Created by Canadian Finance Minister Paul Martin in 1999 to bring together finance ministers from the world’s top 20 economies, expanded by President Sarkozy in 2008 to include heads of state and government, the G20 is a useful institution.
It is an instrument that can help to heal or even anticipate global financial crises. Gradually, it has even gained a certain geo-strategic importance.
At the Osaka G20, Emmanuel Macron succeeded, not without difficulty, in getting 19 nations to confirm their climate promises proclaimed at the Paris Conference in December 2015.
Missing was the United States, which seems to be lost to the fight against global warming in the medium term. “We were able to avoid the worst. But that is not enough,” the French president soberly commented.
What concrete collective results does the major mass media coverage of the G20 summits produce? Not much.
The Osaka Summit (27-29 June 2019) did not see any significant progress, either on the environment or on international trade. But the essence of the G20 has long since ceased to be mainly multilateral. It has become a forum for bilateral meetings that would never take place without it.
Since the Skripal affair, the British and Russians have been on very bad terms. But, thanks to the G20, Her Majesty’s Prime Minister and the Russian President were able to explain themselves once and for all, one-on-one.
The G-20 has thus become an arena for various games, sometimes collective, sometimes individual. It has become a kind of Madison Square Garden, where you can find both boxing (the art of hitting and dodging in single combat) and basketball (the art of collective strategy, between triangle attack and run and gun). Despite the complexity of this three-day show, four winners clearly stood out.
The first is Xi Jinping. His discussions with Donald Trump were extremely fruitful. The Chinese president obtained from his American counterpart the suspension of tariff increases for Chinese products entering the US and the promise to end sanctions against Huawei, the telecommunications giant.
In exchange, Xi made no real concessions, contenting himself with a vague promise to increase Chinese imports of American agricultural products.
Trump listened to American businessmen who had come to plead before him the case of a Chinese territory that they use to produce a large proportion of their manufactured goods. The American President, who only has his re-election in mind, wanted at all costs a deal with China in order to keep the American economy humming.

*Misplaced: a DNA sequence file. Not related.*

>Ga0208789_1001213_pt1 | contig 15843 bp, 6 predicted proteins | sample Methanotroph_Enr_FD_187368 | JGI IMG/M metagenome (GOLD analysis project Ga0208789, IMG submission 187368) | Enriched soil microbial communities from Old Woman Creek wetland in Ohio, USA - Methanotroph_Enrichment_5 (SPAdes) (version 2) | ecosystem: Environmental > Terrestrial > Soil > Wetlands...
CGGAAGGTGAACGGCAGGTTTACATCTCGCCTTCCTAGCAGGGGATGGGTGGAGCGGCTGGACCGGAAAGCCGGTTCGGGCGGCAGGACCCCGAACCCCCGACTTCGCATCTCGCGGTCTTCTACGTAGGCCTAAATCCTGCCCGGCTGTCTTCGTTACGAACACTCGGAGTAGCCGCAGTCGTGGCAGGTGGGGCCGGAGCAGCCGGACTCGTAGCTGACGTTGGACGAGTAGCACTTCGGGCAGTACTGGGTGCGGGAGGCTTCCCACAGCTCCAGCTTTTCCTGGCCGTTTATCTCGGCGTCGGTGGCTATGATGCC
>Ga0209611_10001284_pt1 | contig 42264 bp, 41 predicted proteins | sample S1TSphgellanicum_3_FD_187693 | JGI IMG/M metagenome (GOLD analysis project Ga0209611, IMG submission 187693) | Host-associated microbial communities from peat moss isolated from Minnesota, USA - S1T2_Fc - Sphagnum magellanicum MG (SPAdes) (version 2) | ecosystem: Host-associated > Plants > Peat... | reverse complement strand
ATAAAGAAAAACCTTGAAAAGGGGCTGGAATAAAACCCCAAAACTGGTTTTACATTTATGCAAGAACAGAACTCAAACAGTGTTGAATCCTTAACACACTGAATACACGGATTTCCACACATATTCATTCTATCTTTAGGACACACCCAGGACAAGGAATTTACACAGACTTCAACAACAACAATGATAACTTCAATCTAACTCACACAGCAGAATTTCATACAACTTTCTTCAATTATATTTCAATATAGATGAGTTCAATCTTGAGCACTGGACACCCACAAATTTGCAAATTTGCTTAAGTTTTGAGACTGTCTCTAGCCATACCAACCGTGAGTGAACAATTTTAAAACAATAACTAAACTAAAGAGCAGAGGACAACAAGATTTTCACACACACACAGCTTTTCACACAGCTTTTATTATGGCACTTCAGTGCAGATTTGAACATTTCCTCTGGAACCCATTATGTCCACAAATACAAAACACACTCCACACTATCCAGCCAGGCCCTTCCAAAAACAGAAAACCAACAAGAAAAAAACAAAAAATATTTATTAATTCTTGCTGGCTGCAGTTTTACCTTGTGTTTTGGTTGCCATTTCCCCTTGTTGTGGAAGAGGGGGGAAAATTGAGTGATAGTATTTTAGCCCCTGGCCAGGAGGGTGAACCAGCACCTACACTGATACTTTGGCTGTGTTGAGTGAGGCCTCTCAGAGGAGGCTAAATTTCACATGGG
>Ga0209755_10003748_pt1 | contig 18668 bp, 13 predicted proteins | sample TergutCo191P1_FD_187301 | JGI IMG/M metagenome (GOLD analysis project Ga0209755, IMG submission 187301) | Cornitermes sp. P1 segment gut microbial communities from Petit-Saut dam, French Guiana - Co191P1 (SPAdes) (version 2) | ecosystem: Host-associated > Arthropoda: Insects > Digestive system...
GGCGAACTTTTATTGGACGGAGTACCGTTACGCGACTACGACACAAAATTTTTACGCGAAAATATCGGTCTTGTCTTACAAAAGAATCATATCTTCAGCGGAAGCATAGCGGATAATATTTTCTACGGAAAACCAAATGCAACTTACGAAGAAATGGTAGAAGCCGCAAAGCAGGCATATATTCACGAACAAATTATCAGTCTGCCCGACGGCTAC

A proven political tactician, Trump then created a smoke screen to make the Chinese forget his concessions, by improvising a visit to Kim Jong-un where, for the first time in history for a US president, he set foot in North Korean territory. To be re-elected, Trump needs a big diplomatic win to show the American electorate that he is worthy of leading its foreign policy.
The second winner in Osaka was Putin, who has never been so surrounded and so solicited. The Russian President has been able both to show the best relations with his American counterpart and to co-found a formidable new Asian G3: China-India-Russia.
Mohammed Ben Salman is also one of the great winners. He’s come so far! Nine months ago, the Crown Prince of Saudi Arabia was virtually banned from the concert of nations, after he ordered the assassination of his opponent Khashoggi in the Saudi Consulate in Istanbul. And after Ankara complacently gave the media the monstrous details of the execution of this Washington Post journalist.
In the official group photo of Osaka, only MBS can be seen standing proudly in the middle of the front row in his majestic white Bedouin djellaba. America and Russia need MBS: the first to sell their weapons, the second to fix oil prices.
Fourth winner, Erdogan, found consolation in the electoral slap that Istanbul had just administered to him. Trump moved away from punishing Turkey, despite the fact that it had decided to equip its DCA with Russian equipment.
These four winners are all autocrats. The G20 has never been dedicated to advancing democracy in the world.
But the saddest thing is something else altogether: the disunited European Union has emerged more than ever as a simple adjustment variable for the geopolitics of the 21st century.
This article first appeared in Le Figaro.
Radix is the radical centre think tank. We welcome all contributions which promote system change, challenge established notions and re-imagine our societies. The views expressed here are those of the individual contributor and not necessarily shared by Radix.